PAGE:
Experts give advice, warnings as part of outreach steps by regional task force
Friday, August 23rd, 2013
Issue 34, Volume 17.
That warning and others, as well as advice for families grappling with substance abuse or gaming addictions, were spotlighted during city sessions that attracted expert speakers and attentive listeners. The workshops were offered as part of the ongoing efforts of a regional task force.
"You spread the word, wherever you can, that there is hope," Rocky Hill, executive director of Hill Alcohol and Drug Treatment, said at the close of the Aug. 14 session.
That session, as well as two others, focused on youth substance abuse. An Aug. 19 workshop examined gaming and gambling addictions. All of those sessions were held in a conference room in Temeculaís Civic Center.
They were offered under the auspices of the Regional Family, Youth and Health Task Force. The task force, which has met several times, has involved leaders of more than a dozen western Riverside County cities and school districts. A June 20 workshop on domestic and family violence attracted about 15 elected and appointed officials and approximately 30 audience members to Murrieta City Hall.
The recent workshop series, which attracted as many as 17 audience members at a time, is expected to resume next year as the task force examines additional family and youth issues.
"We are planning to bring it back sometime next spring," said Yvette Martinez, the cityís inclusion services specialist.
Audience turnout was as low as 10 participants at one session, but that didnít deter the speakers from addressing tough issues and fielding difficult questions.
"Thatís not unusual," Hill said, noting that many people who suffer from substance abuse resist help and relatives of addicts or abusers are often reluctant to reach out on their own.
"We find that, typically, the turnout is very limited," Hill said. "But you get the information out to some people and they spread it around."
Part of the sessions focused on strategies aimed athelping parents, children and siblings cope with substance abuse in their homes, work or school. The problems are often more widespread, and more deeply ingrained than they appear on the surface, the experts said. Signs of problems often go unnoticed.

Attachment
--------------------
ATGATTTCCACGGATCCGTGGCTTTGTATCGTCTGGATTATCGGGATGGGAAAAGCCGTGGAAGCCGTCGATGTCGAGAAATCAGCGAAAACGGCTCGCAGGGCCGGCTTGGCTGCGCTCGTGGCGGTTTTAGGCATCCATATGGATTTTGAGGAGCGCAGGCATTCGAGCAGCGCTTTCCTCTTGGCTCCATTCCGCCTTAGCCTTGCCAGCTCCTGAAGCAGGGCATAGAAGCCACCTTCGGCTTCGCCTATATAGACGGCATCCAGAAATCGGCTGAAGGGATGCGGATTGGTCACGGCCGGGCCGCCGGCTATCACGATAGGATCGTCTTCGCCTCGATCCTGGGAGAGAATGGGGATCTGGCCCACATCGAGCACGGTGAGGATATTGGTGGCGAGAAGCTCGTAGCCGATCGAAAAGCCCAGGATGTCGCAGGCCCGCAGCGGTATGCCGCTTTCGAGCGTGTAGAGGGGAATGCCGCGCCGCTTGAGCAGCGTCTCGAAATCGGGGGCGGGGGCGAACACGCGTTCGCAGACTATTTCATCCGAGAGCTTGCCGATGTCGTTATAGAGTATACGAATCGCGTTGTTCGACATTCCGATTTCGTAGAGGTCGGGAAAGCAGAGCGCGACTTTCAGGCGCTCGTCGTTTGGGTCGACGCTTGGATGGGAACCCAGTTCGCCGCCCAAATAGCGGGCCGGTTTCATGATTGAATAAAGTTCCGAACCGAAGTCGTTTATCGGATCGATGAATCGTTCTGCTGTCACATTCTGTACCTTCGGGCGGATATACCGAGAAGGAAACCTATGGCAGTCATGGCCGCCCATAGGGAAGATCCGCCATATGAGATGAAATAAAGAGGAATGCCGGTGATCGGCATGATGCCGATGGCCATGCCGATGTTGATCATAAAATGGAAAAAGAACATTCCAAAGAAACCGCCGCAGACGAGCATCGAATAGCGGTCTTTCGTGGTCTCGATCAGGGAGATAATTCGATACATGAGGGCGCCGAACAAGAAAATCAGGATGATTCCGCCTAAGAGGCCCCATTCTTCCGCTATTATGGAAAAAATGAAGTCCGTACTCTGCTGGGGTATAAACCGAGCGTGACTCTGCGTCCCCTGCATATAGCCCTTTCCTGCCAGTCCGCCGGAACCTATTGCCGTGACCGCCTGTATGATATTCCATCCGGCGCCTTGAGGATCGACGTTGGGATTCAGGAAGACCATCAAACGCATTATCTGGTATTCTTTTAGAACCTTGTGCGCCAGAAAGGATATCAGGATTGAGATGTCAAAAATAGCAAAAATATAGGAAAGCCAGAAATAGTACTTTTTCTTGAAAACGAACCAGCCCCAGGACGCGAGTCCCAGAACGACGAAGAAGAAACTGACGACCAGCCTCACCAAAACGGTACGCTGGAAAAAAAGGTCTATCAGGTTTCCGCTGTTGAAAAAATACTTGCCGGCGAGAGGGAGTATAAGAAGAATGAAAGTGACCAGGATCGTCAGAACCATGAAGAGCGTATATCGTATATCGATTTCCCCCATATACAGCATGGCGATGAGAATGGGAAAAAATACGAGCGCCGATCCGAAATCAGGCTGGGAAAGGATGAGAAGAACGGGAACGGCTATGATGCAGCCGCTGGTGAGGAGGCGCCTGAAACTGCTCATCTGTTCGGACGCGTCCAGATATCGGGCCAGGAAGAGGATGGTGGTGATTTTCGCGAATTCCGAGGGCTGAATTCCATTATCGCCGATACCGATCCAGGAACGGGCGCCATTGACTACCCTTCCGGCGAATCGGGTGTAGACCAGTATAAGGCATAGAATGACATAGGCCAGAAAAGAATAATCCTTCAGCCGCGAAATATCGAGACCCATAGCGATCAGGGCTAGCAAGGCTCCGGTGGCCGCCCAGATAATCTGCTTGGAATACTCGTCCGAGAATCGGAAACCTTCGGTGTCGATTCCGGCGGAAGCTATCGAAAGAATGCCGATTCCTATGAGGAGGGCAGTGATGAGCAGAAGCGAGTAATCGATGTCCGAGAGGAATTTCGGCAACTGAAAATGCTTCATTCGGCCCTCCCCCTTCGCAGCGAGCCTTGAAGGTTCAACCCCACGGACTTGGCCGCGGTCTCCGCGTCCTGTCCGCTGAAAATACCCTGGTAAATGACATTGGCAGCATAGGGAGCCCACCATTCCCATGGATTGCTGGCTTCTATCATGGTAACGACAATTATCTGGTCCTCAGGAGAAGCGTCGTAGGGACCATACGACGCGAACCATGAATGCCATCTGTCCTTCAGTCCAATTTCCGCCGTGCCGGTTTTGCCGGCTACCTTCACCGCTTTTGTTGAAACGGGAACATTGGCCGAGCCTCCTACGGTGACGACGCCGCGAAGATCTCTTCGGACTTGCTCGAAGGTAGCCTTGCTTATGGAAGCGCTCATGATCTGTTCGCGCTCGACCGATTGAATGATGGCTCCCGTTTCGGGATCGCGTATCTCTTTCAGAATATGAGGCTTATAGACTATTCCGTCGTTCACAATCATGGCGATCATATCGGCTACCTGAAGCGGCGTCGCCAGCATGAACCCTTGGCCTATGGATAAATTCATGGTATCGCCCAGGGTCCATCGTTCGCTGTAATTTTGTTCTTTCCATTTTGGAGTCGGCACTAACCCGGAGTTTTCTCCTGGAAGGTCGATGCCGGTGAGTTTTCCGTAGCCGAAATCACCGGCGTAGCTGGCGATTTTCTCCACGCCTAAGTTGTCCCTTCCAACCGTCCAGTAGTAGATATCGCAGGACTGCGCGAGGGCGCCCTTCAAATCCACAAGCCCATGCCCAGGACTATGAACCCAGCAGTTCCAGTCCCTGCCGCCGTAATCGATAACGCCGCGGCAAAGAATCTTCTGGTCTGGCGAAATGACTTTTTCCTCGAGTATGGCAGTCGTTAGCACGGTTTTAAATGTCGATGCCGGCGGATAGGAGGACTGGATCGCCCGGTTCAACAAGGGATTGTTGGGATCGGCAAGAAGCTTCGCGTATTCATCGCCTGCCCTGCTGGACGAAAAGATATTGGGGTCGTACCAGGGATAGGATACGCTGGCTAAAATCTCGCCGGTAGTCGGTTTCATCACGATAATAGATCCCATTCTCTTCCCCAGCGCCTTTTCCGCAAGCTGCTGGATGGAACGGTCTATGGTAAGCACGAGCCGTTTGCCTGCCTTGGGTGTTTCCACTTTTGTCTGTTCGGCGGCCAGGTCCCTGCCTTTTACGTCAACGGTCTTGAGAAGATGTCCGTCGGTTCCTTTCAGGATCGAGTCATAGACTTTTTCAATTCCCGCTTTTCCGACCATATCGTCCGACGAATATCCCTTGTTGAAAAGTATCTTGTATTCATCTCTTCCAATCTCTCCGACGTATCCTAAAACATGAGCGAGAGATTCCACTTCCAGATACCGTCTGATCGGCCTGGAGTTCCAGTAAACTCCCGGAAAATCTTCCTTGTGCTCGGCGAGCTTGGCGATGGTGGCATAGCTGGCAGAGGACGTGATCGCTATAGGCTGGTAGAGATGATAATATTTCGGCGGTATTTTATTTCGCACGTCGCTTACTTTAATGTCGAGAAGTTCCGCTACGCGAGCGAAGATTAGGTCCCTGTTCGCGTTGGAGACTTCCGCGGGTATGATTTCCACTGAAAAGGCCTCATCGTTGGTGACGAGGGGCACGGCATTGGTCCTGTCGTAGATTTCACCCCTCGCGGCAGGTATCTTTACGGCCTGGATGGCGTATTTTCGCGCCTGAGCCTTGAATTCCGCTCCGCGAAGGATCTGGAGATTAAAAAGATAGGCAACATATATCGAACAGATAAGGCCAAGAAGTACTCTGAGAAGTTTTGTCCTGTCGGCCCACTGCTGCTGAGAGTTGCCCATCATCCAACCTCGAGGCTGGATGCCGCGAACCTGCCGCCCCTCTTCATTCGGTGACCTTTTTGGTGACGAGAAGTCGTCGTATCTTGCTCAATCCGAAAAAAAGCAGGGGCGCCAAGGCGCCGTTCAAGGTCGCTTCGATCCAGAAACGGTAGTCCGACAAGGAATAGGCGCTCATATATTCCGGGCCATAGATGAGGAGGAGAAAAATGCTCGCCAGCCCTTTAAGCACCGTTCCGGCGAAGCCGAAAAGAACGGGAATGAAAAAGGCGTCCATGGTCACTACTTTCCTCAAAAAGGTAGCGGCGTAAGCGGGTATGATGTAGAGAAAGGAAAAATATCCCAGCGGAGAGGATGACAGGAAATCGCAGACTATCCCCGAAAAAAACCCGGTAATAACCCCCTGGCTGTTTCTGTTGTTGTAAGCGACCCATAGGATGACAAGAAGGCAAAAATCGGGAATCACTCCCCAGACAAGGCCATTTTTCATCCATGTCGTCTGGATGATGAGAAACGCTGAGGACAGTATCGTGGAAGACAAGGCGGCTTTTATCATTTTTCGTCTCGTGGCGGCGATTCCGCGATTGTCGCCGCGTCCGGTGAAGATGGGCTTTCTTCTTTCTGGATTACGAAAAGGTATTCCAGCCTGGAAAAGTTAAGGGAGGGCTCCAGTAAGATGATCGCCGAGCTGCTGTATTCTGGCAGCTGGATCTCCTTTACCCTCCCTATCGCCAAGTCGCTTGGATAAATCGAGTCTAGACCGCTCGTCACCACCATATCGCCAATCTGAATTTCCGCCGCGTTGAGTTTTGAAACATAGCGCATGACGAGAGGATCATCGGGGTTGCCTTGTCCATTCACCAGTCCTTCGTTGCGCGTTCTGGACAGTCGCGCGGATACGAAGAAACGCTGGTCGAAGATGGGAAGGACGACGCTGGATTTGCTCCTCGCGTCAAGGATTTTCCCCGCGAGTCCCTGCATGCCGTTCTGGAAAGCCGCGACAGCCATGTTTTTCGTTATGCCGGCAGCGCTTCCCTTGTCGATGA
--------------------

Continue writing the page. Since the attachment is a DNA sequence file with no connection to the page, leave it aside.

They also examined the coping mechanisms of absence, co-dependence and denial.
The speakers noted the need for family members to seek help for themselves as they attempt to heal addicted loved ones. They also explored ways that substance abusers and addicts camouflage their habits amid their everyday activities.
"About 95 percent of alcoholics and drug abusers are functional," said Debbie Hill, a program nurse at the family-owned and operated treatment program. "Externally, they are still holding it all together. That doesnít mean they arenít breaking hearts or hurting people, but just that they are still functioning."
During the question-and-answer portion of the Aug. 14 session, several audience members told of the difficulties they face on a day-to-day basis living with a substance abuser.
"Itís overwhelming some days," one mother said of her daughterís difficulties.
The Aug. 14 session ended with a grim warning by Rocky Hill, whose treatment program has been operating locally since 1986. Hill said there has been a sharp uptick in heroin use, a nationwide trend that was examined in a recent story by The Wall Street Journal.
The story, which cited federal and university sources, reported that the number of people who say they have used heroin in the past year jumped 53.5 percent between 2002 and 2011.
Furthermore, there was a 55 percent increase in overdose deaths from 2000 to 2010, according to the federal Centers for Disease Control and Prevention.
Hill and the newspaper report attributed the increase to a cheaper and more plentiful supply of the drug. They say the growing supply – along with a law enforcement crackdown on illicit use of prescription painkillers – has prompted drug dealers to saturate local markets with heroin.
"Looking into the future, weíre going to see an epidemic of heroin addiction," Hill warned.
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